This mansion on an island off the coast of Georgia once belonged to a 108-year-old heiress.
Although situated roughly 20 miles from downtown Savannah, Ossabaw Island might as well exist on another dimensional plane. In stark contrast to the mainland’s neatly manicured lawns and golf courses, Georgia’s third-largest barrier island remains defiantly wild. Enormous white oaks, some of them estimated to be more than 600 years old, draped in Spanish moss dominate the forests, along with magnolias, pine, wax myrtle, and sawtooth palmetto. By law, Ossabaw’s 13 miles of beaches are open to anyone able to access them by boat, but the entire island is protected from development indefinitely.
Save for the dock and a limited number of dirt roads, one of the only signs of human civilization is a pastel-pink Spanish Colonial Revival mansion. For the better part of a century, the sprawling 20,000-foot, 15-bedroom abode was the home of Eleanor “Sandy” Torrey West, the heiress who lived on the island until a few years before her death at the age of 108 in 2021.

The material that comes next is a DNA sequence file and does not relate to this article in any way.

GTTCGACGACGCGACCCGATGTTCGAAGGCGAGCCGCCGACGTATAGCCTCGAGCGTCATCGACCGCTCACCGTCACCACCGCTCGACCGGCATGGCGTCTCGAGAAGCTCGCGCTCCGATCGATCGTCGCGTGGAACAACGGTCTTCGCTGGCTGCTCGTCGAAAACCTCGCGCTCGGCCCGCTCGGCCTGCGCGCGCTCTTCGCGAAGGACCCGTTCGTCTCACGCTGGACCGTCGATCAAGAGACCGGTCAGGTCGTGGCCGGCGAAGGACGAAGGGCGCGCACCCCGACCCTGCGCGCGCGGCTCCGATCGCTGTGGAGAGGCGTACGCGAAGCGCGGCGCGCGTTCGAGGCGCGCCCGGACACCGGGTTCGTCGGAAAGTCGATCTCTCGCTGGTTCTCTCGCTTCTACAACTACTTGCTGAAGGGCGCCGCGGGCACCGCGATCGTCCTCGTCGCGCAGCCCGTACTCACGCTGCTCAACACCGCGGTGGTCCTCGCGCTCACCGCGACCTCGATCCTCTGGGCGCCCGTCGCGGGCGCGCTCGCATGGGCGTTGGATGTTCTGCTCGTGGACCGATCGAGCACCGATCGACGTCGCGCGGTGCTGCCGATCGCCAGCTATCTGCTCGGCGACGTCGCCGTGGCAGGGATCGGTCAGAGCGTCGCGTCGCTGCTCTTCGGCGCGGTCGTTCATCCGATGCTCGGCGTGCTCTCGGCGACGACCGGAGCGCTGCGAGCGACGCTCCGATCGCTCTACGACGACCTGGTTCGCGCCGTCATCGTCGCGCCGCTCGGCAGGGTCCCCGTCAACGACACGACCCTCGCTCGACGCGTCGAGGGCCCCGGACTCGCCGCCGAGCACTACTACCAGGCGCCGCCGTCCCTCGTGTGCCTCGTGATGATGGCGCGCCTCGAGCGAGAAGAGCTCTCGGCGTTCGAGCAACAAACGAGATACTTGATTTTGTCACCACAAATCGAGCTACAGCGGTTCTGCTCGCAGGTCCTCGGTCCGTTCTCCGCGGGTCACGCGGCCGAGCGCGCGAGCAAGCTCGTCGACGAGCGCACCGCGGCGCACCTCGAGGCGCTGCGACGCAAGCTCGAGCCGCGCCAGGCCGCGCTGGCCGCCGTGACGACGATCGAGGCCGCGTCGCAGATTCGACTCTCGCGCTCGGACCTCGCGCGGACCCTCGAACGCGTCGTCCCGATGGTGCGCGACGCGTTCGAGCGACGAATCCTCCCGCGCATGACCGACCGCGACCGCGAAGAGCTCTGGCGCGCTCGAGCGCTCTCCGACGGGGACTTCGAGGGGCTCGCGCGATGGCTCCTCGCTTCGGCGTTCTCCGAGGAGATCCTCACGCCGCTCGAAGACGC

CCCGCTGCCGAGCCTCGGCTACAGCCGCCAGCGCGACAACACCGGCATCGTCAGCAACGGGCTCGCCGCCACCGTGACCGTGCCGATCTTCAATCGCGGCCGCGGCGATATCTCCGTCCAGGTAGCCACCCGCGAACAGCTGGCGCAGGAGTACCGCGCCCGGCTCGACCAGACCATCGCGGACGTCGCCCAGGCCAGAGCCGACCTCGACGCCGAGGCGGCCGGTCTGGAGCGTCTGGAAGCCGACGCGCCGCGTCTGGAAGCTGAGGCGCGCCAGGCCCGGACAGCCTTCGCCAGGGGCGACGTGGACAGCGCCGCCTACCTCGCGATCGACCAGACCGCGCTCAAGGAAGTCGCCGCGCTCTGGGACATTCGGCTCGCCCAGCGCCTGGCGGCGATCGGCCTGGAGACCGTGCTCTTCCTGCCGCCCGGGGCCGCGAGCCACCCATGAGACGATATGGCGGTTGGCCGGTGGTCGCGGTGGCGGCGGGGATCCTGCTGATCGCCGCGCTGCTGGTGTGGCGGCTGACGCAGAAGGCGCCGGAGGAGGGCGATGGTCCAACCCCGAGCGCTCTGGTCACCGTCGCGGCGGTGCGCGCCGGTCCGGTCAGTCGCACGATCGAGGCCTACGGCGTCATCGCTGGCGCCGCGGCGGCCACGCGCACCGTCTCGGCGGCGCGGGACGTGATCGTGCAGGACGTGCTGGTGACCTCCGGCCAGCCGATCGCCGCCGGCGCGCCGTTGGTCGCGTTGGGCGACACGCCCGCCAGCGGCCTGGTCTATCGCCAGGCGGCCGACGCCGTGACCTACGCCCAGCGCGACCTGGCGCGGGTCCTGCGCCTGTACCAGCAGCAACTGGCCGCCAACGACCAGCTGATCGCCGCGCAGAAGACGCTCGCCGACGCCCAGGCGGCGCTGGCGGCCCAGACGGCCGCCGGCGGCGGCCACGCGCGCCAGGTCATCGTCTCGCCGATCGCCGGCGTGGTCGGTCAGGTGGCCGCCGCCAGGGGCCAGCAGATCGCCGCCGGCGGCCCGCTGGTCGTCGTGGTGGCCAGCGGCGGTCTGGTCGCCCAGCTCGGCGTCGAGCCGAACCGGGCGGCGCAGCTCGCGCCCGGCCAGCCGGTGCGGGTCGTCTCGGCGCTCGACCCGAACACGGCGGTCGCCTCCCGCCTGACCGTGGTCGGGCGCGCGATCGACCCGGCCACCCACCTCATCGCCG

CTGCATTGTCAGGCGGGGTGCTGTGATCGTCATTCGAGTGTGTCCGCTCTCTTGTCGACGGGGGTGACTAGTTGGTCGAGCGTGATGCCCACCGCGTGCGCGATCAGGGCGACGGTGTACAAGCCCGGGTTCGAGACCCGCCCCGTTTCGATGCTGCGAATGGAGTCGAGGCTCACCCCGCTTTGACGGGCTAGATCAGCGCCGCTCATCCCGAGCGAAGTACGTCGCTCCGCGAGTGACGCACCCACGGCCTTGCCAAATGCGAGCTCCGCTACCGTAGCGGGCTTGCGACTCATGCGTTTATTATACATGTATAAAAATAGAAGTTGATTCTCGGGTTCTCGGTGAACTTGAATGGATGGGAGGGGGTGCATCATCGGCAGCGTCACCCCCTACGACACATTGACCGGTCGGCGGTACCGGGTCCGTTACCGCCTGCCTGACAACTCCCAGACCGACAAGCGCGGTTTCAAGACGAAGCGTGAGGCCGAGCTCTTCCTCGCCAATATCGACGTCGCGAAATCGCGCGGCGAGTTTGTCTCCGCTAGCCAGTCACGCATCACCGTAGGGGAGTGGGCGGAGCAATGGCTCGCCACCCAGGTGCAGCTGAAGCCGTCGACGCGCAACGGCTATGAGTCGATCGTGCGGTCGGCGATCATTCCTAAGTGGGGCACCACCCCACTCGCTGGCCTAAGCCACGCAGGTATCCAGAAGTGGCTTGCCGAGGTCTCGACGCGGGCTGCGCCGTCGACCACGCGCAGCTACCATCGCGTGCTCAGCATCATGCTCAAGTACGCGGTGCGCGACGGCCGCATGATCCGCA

When the West family built the mansion in 1924, it was almost impossibly luxurious for its day. The Wests, who inherited a fortune from the Pittsburgh Plate Glass Company, acquired the island shortly after moving from a suburb of Detroit to Savannah. A local property dealer agreed to sell them the entire 26,000-acre island of Ossabaw for $150,000—a steal, even at the time—and the family wanted to create accommodations befitting their status.
They often entertained guests in the Great Room, a palatial space decorated with taxidermied animal heads from their hunting trips in Africa and a 16-person dining table. At the time, the room’s 12-by-14-foot plate-glass window was the largest in North America.
Although the Ossabaw Island Foundation eventually hopes to raise funds to restore the mansion to its former glory, for the time being, it lies abandoned and looks much the way West left it. Visiting the island typically requires a special permit, but a few times a year, the foundation opens it up to visitors for cultural events. Visitors can admire the crumbling stucco walls and statues of the feral Ossabaw hogs that Sandy kept as pets, along with Sicilian donkeys, and several peacocks.
Know Before You Go
The Ossabaw Island Foundation hosts several cultural events each year, which are open to the public. Keep an eye on the schedule for opportunities to visit the island.
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